#### Measuring Competitive Balance
There were several methods used in measuring competitive balance. The most appropriate of these methods depended on what the researcher was attempting to specifically measure (9). Methods most appropriate for measuring competitive balance within a given season may be different from those used to measure competitive balance between seasons (10). To measure competitive balance within a given year, we rely on the standard deviation of winning percentages and to measure competitive balance between seasons, we use the Hirfindahl-Hirschman Index (HHI).
##### Standard Deviation of Winning Percentages
Possibly the method most often used to measure competitive balance within a conference in a given season is the standard deviation of winning percentages. Since there will, outside of a tie, always be one winner and one loser for each game, the average winning percentage for the conference will always be .500.
In order to gain insight into competitive balance, we would need to measure the dispersion of winning percentages around this average. To do this we can measure the standard deviation. This statistic measures the average distance that observations lie from the mean of the observations in the data set. The formula for the standard deviation is:
The larger the standard deviation, the greater is the dispersion of winning percentages around the mean, and thus the less competitive balance.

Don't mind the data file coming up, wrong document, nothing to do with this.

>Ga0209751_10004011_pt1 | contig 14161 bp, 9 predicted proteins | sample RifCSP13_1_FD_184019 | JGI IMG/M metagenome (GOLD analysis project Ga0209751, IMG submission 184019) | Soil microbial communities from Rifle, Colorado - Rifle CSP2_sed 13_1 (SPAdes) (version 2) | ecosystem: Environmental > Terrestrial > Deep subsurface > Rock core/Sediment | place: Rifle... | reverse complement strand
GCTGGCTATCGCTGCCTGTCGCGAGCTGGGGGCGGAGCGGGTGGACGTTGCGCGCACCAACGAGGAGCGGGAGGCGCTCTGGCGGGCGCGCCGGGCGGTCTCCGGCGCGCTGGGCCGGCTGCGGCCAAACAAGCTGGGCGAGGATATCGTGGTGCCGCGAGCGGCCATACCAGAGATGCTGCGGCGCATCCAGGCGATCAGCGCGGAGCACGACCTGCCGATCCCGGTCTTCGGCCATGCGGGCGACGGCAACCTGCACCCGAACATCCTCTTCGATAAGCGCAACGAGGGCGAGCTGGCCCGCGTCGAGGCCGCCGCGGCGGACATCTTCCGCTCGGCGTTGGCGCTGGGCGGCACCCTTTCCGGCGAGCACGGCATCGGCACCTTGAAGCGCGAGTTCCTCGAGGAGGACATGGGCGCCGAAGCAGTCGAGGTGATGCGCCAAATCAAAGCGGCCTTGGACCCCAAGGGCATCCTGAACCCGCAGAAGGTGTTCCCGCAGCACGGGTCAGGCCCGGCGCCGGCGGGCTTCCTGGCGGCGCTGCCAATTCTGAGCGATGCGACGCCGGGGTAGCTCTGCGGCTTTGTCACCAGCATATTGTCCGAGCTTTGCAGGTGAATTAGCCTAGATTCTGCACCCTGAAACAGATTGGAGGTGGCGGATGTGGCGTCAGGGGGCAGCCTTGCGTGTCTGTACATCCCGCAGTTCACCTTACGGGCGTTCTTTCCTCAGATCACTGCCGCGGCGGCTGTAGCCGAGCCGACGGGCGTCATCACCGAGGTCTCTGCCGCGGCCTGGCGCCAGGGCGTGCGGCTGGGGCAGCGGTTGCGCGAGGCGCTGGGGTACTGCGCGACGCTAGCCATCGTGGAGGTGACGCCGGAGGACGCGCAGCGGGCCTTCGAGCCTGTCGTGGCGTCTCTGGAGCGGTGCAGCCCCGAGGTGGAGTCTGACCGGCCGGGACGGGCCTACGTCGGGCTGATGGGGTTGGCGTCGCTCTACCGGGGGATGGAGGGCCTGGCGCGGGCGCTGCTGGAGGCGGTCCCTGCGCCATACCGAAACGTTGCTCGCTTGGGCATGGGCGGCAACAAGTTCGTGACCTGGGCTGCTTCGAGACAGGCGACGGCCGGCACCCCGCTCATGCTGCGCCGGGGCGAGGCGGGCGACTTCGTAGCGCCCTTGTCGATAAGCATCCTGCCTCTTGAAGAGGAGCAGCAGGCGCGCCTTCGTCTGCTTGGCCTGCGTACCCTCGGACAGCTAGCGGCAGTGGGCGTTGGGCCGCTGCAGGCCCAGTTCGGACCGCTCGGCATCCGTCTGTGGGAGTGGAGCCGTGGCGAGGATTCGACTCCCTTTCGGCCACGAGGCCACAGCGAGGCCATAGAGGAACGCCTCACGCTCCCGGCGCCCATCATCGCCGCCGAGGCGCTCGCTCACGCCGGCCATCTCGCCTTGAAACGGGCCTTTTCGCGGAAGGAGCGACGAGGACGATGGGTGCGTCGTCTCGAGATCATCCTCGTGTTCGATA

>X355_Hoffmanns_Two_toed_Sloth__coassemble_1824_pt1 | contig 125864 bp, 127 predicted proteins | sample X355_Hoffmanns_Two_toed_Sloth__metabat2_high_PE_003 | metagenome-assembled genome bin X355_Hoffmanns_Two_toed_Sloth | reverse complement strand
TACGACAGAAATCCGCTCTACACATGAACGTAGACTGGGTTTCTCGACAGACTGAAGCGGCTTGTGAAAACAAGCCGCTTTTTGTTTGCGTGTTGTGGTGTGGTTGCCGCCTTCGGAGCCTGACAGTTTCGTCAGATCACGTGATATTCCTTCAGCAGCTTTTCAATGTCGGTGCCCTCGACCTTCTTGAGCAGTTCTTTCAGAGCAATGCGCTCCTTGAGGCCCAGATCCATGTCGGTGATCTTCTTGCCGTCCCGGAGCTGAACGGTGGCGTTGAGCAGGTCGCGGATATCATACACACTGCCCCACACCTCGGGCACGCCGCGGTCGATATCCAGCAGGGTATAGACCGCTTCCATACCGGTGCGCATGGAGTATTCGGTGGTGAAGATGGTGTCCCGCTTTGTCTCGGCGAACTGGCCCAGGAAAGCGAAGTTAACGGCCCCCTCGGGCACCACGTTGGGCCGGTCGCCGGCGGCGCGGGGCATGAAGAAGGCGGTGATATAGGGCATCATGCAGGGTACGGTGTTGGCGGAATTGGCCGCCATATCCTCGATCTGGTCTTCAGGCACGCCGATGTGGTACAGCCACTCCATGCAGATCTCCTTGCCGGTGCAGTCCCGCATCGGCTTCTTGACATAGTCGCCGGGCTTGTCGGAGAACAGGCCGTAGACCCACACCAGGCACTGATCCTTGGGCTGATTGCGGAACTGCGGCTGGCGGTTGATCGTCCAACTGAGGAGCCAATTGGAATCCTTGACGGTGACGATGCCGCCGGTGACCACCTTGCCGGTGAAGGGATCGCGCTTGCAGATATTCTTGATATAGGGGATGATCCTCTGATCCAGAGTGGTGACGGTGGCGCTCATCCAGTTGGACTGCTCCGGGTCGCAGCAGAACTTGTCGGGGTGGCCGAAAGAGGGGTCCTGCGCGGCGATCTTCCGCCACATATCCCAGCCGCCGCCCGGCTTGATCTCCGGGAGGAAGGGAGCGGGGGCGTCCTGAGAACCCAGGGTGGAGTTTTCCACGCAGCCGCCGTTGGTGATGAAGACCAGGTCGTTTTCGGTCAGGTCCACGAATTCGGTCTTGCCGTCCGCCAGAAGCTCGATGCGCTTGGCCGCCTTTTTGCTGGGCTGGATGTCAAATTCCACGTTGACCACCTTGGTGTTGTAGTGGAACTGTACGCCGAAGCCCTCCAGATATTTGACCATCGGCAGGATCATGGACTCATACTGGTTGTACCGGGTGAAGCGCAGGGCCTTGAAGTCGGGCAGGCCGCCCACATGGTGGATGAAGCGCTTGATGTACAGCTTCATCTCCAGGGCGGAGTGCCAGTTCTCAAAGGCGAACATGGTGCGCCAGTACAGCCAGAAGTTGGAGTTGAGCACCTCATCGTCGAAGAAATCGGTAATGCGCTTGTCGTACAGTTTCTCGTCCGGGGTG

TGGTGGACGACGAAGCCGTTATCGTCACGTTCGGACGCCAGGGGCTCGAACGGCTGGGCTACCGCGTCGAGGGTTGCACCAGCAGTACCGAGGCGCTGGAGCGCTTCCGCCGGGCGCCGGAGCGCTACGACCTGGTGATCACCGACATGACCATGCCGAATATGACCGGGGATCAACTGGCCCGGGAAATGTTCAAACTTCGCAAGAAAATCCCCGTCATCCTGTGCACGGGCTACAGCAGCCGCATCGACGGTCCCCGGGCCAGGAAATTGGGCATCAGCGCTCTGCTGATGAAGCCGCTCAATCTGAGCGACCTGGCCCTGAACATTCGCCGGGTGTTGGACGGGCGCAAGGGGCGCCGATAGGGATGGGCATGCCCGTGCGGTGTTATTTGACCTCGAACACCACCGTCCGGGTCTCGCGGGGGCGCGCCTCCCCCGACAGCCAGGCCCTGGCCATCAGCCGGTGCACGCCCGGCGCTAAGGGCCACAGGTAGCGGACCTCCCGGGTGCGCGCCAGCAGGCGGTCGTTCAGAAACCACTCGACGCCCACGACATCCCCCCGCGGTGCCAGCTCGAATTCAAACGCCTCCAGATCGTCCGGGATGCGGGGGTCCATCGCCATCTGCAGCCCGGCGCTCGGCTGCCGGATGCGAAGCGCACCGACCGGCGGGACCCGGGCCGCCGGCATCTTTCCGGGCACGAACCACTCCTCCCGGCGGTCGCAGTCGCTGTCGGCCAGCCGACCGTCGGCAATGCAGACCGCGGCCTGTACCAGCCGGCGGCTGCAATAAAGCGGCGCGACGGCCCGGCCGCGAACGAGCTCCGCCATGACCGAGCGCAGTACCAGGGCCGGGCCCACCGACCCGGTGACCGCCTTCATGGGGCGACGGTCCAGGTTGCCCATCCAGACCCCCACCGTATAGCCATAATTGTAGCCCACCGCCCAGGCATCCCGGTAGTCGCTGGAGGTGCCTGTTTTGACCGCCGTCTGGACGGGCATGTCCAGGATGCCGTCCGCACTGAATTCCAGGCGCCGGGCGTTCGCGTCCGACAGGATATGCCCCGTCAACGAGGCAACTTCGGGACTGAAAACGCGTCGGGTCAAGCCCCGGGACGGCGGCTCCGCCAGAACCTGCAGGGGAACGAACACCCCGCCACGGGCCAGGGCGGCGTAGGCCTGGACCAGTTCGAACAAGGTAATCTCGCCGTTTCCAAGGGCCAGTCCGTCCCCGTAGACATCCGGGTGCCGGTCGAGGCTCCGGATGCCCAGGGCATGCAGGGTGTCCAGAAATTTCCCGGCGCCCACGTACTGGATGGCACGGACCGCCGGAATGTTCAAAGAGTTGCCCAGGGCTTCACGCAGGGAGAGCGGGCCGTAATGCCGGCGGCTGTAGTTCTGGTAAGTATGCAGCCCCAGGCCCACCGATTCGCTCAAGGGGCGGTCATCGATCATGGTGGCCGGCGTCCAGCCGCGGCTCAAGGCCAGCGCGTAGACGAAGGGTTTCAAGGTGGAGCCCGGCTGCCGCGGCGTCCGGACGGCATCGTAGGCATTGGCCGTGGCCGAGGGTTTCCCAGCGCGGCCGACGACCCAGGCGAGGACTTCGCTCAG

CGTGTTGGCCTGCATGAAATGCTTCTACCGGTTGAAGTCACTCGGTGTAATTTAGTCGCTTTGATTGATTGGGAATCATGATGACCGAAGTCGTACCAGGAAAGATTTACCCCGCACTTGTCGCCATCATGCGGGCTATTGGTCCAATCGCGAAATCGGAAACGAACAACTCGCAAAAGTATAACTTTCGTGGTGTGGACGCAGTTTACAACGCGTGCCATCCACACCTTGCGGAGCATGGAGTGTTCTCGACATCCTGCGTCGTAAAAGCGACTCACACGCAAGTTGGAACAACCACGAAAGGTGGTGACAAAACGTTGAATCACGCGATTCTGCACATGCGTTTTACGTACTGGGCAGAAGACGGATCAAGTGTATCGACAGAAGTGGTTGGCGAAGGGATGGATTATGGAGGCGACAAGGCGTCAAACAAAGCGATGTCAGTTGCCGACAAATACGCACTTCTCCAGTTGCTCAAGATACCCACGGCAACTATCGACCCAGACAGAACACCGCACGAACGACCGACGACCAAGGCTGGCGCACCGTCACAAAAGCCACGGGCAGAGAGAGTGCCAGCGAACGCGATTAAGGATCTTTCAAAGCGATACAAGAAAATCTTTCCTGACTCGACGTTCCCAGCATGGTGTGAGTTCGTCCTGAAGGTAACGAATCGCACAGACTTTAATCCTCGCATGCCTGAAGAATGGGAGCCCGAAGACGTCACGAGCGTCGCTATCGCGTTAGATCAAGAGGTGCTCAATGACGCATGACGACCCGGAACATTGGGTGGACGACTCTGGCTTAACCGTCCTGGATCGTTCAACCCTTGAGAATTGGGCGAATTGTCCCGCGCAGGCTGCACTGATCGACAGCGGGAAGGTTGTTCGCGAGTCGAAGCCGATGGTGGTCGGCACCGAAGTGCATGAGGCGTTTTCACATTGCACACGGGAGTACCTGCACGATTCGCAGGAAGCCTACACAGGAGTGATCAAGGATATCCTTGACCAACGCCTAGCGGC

#### Championship Imbalance
While using the standard deviation as a measure of competitive balance provides a good picture of the variation within a given season, it does not indicate whether it is the same teams winning every season, or if there is considerable turnover among the winners, i.e., whether there is between season variation. Therefore, another method economists have used to measure imbalance is the Hirfindahl-Hirschman Index (HHI), which was originally used to measure concentration among firms within an industry ([10). We determine the HHI by counting the number of times a team won a championship during a given period, summing those values and then dividing by the number of years in the period considered.
Using this method, the greater the number of teams that achieve championship status over a specific time period, the greater would be the competitive balance.
#### Winning Success
Table 3 gives the winning percentages for Conference USA teams against non-conference opponents in the two periods under consideration. For the earlier period the mean winning percentage was .606 and for the latter period it was .577—an approximate 5% differential favoring the earlier period. It should be noted that the highest winning percentage over this total period was .638 (2003-04) and the lowest was .539 (2005-06). The data suggest that Conference USA was more successful against outside competition in the earlier period.